United Kingdom

Ian Russell: ‘There are questions that will never be answered about Molly’s final hours’

Russell, it is no exaggeration to say, has managed to change the debate around child safety online through years of tireless campaigning that has won him admirers, including the Prince of Wales. On Monday he received a call from Michelle Donelan, the new Secretary of State for Digital, Culture, Media and Sport. The minister said she “wanted to assure” him that a long-delayed law placing a duty on social-media firms to protect users, particularly children, from harmful content will continue its journey through Parliament before Christmas. 

But, after years of platitudes and indecision from authorities, Russell wants to see action, not just words. He points out that four children are lost to suicide every week in the UK. 

“I don’t think a secretary of state could say any more than Michelle did,” he says. “But it’s not what she says. It’s what they do. The promise she made to get this through the Commons and into the Lords before Christmas is firstly too slow, but it’s a promise they have to keep.”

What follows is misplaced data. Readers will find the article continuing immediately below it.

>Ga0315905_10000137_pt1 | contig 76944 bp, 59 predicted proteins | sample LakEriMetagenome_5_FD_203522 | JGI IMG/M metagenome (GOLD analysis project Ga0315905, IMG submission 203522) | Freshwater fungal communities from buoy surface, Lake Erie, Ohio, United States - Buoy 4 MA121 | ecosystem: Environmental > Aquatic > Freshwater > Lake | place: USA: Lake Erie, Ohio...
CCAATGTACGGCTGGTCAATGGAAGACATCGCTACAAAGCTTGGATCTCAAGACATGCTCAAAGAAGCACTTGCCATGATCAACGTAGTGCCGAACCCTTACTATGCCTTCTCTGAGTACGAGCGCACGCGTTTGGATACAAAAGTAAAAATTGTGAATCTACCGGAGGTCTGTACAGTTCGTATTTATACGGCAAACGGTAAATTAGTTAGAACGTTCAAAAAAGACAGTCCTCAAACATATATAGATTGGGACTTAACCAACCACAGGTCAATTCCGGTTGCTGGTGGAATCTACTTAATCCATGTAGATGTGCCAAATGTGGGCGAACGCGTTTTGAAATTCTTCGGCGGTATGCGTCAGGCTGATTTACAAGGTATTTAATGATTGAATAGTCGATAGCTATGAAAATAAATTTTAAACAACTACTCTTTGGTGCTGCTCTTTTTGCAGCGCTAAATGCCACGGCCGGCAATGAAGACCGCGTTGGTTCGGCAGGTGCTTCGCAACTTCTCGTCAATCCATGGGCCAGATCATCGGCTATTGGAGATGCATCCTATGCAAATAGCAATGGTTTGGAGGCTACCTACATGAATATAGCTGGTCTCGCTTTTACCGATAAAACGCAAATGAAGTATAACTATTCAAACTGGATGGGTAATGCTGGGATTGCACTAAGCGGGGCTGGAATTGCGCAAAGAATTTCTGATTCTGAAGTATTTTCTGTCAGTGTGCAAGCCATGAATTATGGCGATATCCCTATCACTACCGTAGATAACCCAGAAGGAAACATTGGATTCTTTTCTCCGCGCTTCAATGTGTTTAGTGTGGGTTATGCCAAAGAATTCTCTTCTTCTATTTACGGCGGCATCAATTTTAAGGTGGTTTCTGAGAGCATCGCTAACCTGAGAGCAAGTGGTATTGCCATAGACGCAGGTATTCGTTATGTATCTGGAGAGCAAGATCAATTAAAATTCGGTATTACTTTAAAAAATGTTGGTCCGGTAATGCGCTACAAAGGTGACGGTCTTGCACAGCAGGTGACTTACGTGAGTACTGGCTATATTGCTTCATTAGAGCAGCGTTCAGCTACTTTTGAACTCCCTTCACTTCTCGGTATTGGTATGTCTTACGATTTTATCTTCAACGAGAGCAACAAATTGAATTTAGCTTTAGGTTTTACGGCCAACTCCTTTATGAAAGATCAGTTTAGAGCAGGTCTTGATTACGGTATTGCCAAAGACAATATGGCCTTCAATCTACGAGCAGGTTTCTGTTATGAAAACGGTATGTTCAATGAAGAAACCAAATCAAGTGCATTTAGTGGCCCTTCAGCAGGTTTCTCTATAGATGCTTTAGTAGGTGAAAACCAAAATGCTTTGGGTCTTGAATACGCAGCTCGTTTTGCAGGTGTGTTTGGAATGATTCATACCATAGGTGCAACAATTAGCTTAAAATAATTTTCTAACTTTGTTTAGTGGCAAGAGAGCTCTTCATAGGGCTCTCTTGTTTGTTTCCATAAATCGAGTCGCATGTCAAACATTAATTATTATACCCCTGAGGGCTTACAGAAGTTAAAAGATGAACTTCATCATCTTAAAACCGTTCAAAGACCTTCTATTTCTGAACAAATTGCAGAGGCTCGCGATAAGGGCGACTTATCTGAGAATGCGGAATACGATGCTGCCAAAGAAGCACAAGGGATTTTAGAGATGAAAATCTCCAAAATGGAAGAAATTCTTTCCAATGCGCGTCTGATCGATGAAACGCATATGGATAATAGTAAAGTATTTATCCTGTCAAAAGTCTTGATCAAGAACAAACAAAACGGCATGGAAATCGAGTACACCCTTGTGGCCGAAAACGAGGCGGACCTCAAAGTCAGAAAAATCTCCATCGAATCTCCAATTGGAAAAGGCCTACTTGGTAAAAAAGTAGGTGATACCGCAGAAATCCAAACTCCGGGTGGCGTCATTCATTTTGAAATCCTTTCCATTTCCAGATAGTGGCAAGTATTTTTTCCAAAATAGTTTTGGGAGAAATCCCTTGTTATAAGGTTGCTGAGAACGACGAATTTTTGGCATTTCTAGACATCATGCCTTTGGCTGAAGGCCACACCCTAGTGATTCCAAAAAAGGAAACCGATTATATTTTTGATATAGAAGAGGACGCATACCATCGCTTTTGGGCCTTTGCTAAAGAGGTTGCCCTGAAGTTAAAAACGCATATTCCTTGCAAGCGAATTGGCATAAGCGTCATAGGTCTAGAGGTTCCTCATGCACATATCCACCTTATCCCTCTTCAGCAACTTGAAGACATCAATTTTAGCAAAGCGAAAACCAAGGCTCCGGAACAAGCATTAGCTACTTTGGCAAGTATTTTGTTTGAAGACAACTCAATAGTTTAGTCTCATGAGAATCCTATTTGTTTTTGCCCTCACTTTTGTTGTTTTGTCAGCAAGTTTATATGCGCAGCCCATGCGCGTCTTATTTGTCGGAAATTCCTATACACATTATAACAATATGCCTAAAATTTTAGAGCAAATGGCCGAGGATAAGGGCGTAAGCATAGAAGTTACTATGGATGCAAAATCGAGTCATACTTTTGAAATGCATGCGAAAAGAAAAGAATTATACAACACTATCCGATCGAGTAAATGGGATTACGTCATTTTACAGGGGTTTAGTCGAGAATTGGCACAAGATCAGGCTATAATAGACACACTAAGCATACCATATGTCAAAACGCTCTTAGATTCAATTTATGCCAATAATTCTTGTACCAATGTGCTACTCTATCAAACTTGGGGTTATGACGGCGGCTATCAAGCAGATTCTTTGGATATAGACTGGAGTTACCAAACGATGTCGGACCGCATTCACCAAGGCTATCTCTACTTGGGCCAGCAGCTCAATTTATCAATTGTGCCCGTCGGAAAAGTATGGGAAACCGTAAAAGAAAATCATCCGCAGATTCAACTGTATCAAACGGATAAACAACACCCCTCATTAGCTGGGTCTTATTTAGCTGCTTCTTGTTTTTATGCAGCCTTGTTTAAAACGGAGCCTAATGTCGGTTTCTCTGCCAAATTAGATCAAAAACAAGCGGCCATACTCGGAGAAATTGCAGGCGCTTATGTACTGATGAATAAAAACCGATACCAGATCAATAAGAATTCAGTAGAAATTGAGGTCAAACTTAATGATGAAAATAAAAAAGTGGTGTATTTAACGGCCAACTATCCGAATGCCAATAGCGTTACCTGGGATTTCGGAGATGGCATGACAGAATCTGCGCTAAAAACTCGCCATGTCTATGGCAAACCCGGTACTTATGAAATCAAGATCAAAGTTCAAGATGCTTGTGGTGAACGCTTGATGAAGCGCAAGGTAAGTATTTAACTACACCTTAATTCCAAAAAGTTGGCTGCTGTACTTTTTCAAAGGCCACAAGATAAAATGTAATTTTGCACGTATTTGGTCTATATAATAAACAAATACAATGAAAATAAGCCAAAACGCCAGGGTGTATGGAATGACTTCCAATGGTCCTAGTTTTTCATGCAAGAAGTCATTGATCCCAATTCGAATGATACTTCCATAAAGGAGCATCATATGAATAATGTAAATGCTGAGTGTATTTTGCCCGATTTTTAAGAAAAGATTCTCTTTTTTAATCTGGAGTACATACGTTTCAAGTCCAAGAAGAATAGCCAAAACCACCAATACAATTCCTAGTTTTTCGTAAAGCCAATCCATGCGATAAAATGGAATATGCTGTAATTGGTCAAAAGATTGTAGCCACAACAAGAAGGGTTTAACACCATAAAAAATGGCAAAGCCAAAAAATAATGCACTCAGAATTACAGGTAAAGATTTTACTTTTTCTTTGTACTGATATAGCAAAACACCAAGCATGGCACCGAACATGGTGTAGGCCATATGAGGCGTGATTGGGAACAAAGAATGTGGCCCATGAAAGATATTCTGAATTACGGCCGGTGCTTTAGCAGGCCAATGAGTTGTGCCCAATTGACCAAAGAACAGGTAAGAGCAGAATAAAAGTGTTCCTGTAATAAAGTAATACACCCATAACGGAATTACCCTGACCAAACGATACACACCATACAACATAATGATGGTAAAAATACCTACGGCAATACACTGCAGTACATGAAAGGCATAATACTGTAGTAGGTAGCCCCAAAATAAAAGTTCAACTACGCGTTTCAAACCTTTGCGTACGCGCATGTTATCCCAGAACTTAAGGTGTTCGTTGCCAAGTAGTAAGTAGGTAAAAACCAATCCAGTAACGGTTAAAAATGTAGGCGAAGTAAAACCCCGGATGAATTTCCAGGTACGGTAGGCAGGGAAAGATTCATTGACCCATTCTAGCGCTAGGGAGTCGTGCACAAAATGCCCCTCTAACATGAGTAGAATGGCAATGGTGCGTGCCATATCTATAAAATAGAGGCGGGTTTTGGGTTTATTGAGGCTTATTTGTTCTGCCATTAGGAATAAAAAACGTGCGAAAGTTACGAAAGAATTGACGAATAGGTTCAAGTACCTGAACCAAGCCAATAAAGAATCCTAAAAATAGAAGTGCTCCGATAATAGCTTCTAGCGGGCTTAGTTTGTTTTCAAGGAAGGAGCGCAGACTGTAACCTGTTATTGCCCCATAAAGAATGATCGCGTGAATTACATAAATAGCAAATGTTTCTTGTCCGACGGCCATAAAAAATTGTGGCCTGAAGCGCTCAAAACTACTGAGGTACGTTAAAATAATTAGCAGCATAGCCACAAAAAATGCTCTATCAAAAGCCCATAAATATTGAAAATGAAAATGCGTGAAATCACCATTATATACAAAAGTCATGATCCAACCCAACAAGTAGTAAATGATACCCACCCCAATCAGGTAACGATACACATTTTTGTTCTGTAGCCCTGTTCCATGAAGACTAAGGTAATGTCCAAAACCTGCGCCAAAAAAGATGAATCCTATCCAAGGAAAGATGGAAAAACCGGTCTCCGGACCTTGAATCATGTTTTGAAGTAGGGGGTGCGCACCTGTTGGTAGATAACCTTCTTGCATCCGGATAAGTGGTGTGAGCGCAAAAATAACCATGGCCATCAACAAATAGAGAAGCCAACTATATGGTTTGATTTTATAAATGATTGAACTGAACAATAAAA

The progress of the bill has been stymied by concerns that provisions to clamp down on so-called “legal but harmful” content could see free speech curtailed. Russell is fed up with how this has become “one of the tech lobbyists’ biggest weapons”, something that is distracting from the fact that children are “unprotected when they are online at the moment”. 

“I think it was the ‘legal but harmful’ content that Molly saw that was most dangerous,” he says. “I think that’s what sapped her joy and her energy and positivity.”

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